TLC cleared more than US$800 million in revenue by 1998, but software sales were expected to move online. Adjusting would have been hugely expensive for TLC to do alone. Luckily, Mattel was seeking an acquisition to bring itself into the digital age. In December 1998, Mattel announced it was buying TLC in an all-stock transaction valuing the company at US$3.8 billion.

O’Leary’s take is unclear. He owned 1.2% of the company and held 1.7 million stock options. Mattel’s share price closed at nearly US$28 when the sale was finalized, putting the value of his shares at US$35.4 million. The options are more difficult to price, and O’Leary says he doesn’t remember when he exercised them. He didn’t sell anything when the sale closed, though he may have wished he did. Mattel’s stock soon plummeted.

Ten years later, O’Leary can rattle off arcane statistics about TLC. He’s sitting in the atrium of CBC headquarters, waiting to film another episode of The Lang & O’Leary Exchange, but his mind is cast back to TLC. “Our R&D costs went from 22.5% to 12%,” he tells me of a long-ago reorganization.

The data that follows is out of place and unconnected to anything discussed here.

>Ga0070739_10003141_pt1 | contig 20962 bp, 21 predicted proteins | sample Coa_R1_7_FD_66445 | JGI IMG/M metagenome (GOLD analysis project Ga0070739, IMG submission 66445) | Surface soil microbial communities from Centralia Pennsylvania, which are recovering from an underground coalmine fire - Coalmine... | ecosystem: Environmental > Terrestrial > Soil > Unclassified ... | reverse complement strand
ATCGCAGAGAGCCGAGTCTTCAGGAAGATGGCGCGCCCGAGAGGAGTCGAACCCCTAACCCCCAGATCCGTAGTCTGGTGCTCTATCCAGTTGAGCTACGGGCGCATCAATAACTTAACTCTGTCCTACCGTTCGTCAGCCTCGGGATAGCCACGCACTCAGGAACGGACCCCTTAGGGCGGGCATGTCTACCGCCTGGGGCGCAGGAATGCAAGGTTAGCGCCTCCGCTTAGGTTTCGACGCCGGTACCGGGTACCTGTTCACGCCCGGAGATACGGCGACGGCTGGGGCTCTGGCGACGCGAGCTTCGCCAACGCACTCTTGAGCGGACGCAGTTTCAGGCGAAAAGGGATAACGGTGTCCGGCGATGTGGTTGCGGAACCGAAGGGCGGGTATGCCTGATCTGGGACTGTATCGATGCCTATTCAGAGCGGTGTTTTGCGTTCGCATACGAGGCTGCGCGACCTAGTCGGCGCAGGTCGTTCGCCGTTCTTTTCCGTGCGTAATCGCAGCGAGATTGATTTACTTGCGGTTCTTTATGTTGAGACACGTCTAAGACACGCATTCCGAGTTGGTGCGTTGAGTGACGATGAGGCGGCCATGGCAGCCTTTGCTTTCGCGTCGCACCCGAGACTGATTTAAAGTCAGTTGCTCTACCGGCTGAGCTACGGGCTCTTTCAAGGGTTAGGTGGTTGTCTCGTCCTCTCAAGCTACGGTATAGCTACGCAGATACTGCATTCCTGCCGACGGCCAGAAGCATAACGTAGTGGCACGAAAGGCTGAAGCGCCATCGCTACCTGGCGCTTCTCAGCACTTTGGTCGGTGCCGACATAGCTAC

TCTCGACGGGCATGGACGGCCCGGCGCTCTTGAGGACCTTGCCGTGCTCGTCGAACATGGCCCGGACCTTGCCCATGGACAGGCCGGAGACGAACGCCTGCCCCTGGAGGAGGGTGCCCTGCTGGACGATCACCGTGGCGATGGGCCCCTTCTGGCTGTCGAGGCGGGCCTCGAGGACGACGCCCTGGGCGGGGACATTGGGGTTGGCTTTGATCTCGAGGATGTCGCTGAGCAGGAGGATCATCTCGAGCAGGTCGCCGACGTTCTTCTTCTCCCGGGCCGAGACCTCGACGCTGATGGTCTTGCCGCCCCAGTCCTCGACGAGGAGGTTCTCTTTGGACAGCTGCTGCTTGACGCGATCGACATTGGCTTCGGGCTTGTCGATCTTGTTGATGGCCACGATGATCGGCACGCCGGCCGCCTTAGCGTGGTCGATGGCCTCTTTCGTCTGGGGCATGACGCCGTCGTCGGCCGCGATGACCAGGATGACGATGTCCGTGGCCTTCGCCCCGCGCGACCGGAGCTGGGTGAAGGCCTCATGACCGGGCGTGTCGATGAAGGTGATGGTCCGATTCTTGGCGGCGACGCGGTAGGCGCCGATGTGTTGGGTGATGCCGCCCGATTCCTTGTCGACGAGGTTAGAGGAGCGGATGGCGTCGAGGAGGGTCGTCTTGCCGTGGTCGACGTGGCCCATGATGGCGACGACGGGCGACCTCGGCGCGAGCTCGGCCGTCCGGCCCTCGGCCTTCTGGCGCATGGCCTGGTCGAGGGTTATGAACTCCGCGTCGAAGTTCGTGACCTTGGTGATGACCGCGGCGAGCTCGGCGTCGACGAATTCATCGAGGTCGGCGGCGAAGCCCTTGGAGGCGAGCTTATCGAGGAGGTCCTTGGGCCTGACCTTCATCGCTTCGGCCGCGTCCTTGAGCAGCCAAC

While TLC grossed US$839 million in 1998, it lost $105 million. It recorded losses the two previous years as well. Some analysts questioned why Mattel would pay billions for a money-losing company. “Well, that’s not true,” O’Leary says, eyes narrowing. “The company was profitable when we sold to Mattel. Who said it wasn’t profitable?” I read him the earnings taken from the company’s annual reports, and he asks to see my notes. “You know, I gotta check. This doesn’t look right to me,” he says. After another moment of scrutiny, he tosses the notes back on the table. “Those were public numbers, so whatever they were, they were,” he concludes. “But I don’t think Mattel was worried about that. They were looking at the growth in market share and what our top line was.”